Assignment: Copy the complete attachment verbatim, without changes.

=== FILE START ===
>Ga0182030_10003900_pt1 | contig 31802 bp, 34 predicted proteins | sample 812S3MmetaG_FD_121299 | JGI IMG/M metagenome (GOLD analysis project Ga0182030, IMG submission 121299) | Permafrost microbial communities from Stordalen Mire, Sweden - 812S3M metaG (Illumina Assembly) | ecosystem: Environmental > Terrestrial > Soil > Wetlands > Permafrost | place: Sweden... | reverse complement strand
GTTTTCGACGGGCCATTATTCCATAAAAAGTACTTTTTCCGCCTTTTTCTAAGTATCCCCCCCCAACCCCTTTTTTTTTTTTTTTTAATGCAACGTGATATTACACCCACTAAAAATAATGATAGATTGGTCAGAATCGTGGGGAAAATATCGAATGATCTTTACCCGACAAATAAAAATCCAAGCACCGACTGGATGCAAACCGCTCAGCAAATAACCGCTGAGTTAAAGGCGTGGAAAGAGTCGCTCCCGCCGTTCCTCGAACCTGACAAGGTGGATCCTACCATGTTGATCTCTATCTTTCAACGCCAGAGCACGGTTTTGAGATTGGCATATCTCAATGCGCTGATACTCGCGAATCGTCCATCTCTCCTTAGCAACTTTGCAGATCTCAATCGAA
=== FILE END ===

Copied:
>Ga0182030_10003900_pt1 | contig 31802 bp, 34 predicted proteins | sample 812S3MmetaG_FD_121299 | JGI IMG/M metagenome (GOLD analysis project Ga0182030, IMG submission 121299) | Permafrost microbial communities from Stordalen Mire, Sweden - 812S3M metaG (Illumina Assembly) | ecosystem: Environmental > Terrestrial > Soil > Wetlands > Permafrost | place: Sweden... | reverse complement strand
GTTTTCGACGGGCCATTATTCCATAAAAAGTACTTTTTCCGCCTTTTTCTAAGTATCCCCCCCCAACCCCTTTTTTTTTTTTTTTTAATGCAACGTGATATTACACCCACTAAAAATAATGATAGATTGGTCAGAATCGTGGGGAAAATATCGAATGATCTTTACCCGACAAATAAAAATCCAAGCACCGACTGGATGCAAACCGCTCAGCAAATAACCGCTGAGTTAAAGGCGTGGAAAGAGTCGCTCCCGCCGTTCCTCGAACCTGACAAGGTGGATCCTACCATGTTGATCTCTATCTTTCAACGCCAGAGCACGGTTTTGAGATTGGCATATCTCAATGCGCTGATACTCGCGAATCGTCCATCTCTCCTTAGCAACTTTGCAGATCTCAATCGAA